Not only does it devalue the product, Dirks said, it also makes for inventory control nightmares. Instead, he recommends offering combos with sandwiches, coffee or fountain drinks after noon.

Wide Variety is Key
In two of its 20 locations, Fremont, Ohio-based Beck Oil’s FriendShip Food Stores recently introduced the Sweet Rings doughnut program offered by distributor H.T. Hackney. With this program, the doughnuts come in fully prepped and frozen. Employees take out the number of doughnuts they think they will need the night before to thaw, then run them through the pizza oven to warm them in the morning before frosting and decorating.

“The toppings stick better on a warm doughnut,” said Kevin Bible, foodservice district manager for FriendShip Food Stores. “It takes only around 15 minutes for 2-3 employees to make 3-5 dozen doughnuts in the morning, and they make the store smell great.”

Employees are given free rein to decorate the doughnuts any way they like, whether with glaze, icing, sprinkles, nuts, crushed Oreo cookies, candy bars, even gummy worms. “They really have a blast coming up with new creations—sometimes they even have decorating contests to see who can come up with the most original creations,” Bible said.

The doughnuts are so easy to prepare and sell so well beyond peak breakfast hours that the stores bake them all day to keep the displays stocked. In fact, Bible noted that the stores sell almost as many of the doughnuts from 8 p.m. to midnight as they do during the day, and that customers are coming in at all hours to buy them by the dozen.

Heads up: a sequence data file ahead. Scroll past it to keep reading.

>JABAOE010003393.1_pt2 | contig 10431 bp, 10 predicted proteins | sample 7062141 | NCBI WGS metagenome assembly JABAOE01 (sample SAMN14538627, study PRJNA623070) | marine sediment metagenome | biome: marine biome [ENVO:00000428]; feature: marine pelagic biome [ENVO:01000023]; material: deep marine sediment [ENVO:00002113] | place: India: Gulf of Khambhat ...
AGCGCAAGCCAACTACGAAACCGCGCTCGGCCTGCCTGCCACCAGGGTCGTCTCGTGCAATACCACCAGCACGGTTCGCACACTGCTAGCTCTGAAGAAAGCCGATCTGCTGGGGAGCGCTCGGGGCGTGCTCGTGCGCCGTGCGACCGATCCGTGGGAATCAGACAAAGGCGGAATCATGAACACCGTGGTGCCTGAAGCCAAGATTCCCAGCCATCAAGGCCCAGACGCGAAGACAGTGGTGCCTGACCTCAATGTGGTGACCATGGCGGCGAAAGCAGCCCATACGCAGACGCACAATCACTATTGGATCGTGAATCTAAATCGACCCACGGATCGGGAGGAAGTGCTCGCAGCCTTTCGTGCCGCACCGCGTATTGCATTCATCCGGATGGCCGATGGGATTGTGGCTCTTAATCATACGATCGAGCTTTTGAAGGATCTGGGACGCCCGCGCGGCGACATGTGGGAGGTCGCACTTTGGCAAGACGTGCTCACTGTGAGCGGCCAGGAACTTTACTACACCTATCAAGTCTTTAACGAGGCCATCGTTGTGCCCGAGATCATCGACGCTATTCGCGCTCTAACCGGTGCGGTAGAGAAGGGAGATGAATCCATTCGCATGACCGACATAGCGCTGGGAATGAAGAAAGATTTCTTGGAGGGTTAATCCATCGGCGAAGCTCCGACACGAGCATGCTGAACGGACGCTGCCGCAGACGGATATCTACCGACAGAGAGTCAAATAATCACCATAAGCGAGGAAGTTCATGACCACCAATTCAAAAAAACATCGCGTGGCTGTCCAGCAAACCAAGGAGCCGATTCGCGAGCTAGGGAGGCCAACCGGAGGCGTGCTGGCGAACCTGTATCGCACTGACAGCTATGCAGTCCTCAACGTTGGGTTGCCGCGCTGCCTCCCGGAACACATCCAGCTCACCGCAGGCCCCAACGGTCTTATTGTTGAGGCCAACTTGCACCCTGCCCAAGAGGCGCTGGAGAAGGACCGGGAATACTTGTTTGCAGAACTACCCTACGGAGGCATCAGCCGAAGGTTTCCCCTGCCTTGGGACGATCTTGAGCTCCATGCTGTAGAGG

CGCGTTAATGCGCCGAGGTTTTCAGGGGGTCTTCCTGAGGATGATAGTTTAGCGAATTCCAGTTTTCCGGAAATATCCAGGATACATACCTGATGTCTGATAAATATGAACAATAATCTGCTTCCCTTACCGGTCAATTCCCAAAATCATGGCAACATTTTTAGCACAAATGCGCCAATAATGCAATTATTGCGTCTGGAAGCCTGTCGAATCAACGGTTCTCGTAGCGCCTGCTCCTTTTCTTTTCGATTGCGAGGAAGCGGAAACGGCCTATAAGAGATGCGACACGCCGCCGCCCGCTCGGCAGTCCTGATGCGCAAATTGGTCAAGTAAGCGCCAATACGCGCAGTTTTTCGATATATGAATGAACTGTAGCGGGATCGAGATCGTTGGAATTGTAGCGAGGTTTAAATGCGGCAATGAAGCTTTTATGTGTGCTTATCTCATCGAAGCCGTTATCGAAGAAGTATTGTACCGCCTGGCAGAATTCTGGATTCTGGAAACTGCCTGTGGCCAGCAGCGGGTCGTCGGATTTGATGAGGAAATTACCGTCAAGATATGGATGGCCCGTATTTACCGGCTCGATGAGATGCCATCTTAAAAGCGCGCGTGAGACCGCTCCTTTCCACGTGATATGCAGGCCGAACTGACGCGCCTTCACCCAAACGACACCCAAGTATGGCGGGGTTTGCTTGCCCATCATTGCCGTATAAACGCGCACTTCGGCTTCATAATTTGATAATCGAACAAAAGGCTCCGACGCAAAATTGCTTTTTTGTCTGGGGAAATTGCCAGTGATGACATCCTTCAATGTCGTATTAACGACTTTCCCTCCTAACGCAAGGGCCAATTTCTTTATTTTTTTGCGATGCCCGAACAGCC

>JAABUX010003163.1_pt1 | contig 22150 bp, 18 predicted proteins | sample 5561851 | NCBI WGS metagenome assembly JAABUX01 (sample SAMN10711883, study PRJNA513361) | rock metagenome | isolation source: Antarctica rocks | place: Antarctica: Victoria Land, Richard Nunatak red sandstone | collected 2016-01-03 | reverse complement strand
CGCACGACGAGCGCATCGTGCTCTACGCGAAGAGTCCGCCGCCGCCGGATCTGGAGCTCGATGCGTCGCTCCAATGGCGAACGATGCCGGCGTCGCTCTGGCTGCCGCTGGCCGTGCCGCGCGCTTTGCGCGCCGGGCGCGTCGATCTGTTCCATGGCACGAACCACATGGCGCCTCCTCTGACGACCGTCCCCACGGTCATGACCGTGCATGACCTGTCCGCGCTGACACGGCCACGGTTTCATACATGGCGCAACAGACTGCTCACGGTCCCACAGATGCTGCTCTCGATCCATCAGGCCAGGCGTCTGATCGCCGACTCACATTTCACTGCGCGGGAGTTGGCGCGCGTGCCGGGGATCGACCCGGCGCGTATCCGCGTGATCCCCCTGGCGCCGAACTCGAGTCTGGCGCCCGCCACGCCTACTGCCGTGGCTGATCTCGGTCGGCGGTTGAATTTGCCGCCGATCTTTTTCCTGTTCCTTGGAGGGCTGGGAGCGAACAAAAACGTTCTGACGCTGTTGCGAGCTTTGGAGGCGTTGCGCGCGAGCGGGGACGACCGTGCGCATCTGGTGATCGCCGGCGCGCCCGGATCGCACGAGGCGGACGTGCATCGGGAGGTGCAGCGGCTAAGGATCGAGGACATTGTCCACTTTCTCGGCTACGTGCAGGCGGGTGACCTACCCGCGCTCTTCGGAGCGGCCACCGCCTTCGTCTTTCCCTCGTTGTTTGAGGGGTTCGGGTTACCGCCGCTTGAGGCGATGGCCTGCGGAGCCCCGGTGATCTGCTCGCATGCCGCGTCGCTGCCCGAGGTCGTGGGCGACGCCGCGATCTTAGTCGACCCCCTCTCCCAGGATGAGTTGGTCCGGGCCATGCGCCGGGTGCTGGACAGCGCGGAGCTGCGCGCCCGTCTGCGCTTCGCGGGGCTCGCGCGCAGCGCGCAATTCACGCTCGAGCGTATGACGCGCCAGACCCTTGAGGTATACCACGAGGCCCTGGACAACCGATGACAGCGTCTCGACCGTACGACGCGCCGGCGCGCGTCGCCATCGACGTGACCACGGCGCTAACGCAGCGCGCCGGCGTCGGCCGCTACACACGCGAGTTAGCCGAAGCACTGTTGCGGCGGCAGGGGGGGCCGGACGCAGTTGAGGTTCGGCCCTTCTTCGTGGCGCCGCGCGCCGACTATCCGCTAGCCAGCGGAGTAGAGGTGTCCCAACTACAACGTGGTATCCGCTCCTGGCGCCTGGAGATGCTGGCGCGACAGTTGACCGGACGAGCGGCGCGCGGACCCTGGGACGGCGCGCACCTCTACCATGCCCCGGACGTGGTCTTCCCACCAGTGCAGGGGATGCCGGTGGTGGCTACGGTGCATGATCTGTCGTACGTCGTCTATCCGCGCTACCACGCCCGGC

FriendShip Food Stores offers five different types of doughnuts: cake, glazed, raspberry filled, Bavarian cream long john, vanilla cream long john, plus apple fritters and cinnamon rolls from the Sweet Rings program. Customers can even get their doughnuts made to order.
“We’re using the oven to make pizzas, subs and breadsticks all the time, so it’s no big deal to do doughnuts,” Bible said. “We tell them, if you have five minutes, we can make whatever kind of doughnut you want.”

Bible explained that the stores using the Sweet Rings program sell more doughnuts than any of the chain’s other stores that get their products from a national name-brand bakery supplier. “These two stores are selling more doughnuts than stores that sell three times the gallons of gas,” he said.

The doughnuts are merchandised close to the stores’ coffee areas in three-by-three-foot, three-tiered counter cases. Colorful case and window point-of-sale materials are provided as part of the Sweet Rings program.